Mandatory Credit: Kim Klement-USA TODAY Sports
Welcome back to #BucsBracket. Let’s keep things going in the unofficial competition, set to determine the most popular and beloved Buccaneers of all time. This edition is the Selmon division, named after the first Buccaneer to make the Hall of Fame.
Be sure to cast your vote in each matchup, because every vote counts! Sound off in the comments and let us know why you made the picks you made, because we will use comments on the blog as tiebreakers, in case of a tie.
As usual we’ll keep the descriptions short and to the point so you can make your choices and get all the information you need.
1 seed: Lee Roy Selmon, Defensive End, 1976-1984
What else can be said about the original Buccaneer? Selmon was a star from day one, earning Pro Bowl bids and a Hall of Fame induction during the Bucs formative years. With 78.5 sacks and 28 forced fumbles in his career, Selmon was a disruptive force on the defensive line and a great man on and off the field. He passed away just a couple of years ago, and his impact on the Tampa Bay Area with both the Buccaneers and the USF Bulls Athletic Program will live on for years and years to come.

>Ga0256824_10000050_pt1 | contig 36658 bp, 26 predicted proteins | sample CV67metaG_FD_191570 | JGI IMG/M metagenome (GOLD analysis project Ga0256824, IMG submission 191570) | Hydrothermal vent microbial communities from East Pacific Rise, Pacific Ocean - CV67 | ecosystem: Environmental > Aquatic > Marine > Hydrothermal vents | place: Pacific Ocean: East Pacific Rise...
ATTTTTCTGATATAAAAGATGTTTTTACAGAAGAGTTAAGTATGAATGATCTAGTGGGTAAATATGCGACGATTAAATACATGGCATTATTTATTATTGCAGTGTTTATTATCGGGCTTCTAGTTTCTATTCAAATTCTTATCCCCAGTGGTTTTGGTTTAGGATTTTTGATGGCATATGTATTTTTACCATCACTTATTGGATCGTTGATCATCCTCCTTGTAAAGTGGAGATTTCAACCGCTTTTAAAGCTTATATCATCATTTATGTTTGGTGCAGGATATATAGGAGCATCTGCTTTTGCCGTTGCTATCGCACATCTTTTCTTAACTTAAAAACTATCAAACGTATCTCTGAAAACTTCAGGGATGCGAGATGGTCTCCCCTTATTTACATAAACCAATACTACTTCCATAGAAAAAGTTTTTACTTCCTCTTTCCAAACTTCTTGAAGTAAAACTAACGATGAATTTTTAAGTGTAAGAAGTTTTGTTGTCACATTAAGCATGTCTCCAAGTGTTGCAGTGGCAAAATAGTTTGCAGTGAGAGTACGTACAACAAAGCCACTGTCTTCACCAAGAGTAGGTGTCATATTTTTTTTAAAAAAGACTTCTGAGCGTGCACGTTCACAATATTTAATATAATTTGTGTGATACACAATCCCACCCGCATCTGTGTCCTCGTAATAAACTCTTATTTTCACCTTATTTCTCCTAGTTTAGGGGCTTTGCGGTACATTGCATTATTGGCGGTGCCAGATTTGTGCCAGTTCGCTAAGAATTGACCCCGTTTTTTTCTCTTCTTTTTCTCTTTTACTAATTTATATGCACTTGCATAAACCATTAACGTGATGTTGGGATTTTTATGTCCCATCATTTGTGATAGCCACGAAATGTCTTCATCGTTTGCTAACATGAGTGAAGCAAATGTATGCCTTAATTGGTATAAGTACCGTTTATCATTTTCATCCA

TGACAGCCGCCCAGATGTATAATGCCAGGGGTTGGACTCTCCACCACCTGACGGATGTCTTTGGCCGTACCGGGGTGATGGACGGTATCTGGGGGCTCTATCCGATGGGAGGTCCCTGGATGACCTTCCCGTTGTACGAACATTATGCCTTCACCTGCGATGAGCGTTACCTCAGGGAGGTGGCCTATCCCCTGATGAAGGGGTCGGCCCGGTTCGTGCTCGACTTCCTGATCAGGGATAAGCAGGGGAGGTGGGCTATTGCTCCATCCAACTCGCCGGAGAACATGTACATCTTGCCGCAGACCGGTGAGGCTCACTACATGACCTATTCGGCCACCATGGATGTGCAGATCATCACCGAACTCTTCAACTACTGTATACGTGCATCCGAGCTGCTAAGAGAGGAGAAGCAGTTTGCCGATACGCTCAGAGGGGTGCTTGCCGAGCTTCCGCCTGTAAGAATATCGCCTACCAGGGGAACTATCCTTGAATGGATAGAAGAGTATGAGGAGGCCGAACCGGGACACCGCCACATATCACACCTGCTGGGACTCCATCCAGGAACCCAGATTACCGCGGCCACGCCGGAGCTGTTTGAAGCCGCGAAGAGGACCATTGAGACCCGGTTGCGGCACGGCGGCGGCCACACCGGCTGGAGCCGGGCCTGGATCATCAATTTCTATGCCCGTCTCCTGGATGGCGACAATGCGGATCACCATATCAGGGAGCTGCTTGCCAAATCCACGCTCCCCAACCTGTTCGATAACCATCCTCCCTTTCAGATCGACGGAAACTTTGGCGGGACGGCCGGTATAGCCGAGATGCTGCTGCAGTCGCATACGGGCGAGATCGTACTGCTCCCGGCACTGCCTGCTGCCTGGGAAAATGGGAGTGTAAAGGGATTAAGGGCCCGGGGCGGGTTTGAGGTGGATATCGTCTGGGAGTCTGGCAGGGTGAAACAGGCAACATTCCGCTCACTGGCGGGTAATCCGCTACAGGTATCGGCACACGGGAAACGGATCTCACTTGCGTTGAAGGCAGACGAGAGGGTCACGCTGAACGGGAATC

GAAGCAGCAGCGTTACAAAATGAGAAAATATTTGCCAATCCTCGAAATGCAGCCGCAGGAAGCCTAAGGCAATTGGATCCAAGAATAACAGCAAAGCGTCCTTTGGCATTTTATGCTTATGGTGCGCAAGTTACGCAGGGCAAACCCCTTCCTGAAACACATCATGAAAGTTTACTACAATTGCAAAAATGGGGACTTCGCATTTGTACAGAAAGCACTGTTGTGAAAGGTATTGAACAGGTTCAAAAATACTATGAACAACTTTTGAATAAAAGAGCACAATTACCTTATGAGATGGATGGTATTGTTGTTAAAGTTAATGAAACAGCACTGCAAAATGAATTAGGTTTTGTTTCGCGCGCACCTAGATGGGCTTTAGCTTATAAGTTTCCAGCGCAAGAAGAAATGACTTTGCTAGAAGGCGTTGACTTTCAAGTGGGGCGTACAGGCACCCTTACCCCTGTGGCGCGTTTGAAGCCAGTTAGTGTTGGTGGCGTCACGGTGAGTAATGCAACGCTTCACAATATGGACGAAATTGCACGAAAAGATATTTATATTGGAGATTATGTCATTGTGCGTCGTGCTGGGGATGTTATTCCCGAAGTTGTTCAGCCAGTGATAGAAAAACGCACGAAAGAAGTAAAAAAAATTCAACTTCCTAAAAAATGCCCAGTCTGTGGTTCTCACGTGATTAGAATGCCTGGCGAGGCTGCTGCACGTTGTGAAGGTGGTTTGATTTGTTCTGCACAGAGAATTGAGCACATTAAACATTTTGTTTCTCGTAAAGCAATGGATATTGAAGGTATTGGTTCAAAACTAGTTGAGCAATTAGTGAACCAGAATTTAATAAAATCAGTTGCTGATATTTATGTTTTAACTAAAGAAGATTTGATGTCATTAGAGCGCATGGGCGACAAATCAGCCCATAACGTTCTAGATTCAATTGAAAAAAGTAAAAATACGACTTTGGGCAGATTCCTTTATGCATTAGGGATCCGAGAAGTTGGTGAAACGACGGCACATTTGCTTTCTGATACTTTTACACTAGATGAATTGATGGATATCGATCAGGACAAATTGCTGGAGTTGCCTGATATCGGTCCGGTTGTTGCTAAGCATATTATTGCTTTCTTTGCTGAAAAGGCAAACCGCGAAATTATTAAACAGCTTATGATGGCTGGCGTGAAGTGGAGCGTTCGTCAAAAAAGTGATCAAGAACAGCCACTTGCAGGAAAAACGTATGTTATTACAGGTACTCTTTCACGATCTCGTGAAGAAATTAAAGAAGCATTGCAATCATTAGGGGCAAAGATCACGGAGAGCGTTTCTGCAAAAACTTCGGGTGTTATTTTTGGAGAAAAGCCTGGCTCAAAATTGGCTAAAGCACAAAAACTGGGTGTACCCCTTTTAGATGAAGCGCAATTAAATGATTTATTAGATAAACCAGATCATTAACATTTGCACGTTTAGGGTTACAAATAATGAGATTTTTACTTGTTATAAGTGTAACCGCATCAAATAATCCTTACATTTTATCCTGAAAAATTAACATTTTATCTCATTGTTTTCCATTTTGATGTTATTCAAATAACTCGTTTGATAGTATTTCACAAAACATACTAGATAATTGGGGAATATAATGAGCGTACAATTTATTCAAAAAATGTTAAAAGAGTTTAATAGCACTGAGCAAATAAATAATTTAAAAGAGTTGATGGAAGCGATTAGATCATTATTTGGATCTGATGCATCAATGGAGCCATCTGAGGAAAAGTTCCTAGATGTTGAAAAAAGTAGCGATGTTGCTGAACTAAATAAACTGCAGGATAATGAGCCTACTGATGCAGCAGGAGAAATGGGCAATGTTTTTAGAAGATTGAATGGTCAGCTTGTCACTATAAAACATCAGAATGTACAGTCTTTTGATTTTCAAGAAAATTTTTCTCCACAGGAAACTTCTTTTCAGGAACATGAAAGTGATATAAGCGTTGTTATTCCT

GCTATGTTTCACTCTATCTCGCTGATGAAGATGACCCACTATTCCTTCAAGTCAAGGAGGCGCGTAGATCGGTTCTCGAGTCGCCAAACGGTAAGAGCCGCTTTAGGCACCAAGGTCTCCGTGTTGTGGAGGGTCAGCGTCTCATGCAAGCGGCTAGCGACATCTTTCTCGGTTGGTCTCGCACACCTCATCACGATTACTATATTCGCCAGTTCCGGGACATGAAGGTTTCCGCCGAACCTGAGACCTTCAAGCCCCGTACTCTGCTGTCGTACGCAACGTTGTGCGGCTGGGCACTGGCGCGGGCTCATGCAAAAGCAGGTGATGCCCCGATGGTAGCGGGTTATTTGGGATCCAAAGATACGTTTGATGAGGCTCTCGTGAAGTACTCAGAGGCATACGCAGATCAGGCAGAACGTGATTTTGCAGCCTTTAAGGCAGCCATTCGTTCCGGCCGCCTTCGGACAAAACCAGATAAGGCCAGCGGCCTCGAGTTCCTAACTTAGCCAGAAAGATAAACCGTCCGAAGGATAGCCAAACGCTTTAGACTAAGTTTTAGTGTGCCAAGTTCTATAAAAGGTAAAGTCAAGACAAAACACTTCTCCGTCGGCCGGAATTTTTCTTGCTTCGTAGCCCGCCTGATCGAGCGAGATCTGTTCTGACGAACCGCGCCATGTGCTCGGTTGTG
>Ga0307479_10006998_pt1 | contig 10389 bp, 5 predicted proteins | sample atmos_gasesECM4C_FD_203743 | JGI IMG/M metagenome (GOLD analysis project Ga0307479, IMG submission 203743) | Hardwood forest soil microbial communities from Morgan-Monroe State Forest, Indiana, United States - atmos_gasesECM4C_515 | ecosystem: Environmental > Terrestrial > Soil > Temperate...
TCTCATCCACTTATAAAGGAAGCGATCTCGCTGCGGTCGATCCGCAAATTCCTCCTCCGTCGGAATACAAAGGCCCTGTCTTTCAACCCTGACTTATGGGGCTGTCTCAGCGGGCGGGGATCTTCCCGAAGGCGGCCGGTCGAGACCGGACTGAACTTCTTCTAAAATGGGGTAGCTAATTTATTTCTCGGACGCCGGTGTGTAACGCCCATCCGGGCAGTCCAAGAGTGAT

16 seed: Ian Beckles, Guard, 1990-1996
A name that most local Buccaneer fans likely hear more often in relation to his radio job or his recent police incident, Beckles was a very good guard for the Buccaneers during the early 90’s. He helped pave the way for some strong rushing attacks and played alongside Tony Mayberry to provide a bright spot on an otherwise disappointing franchise.
Select your favorite between these two former Buccaneers here:
8 seed: Davin Joseph, Guard, 2006-Present
Davin Joseph is a team leader and a key member of the Buccaneers’ strong offensive line heading into 2013. He’s active in the community, and a captain for the Buccaneers.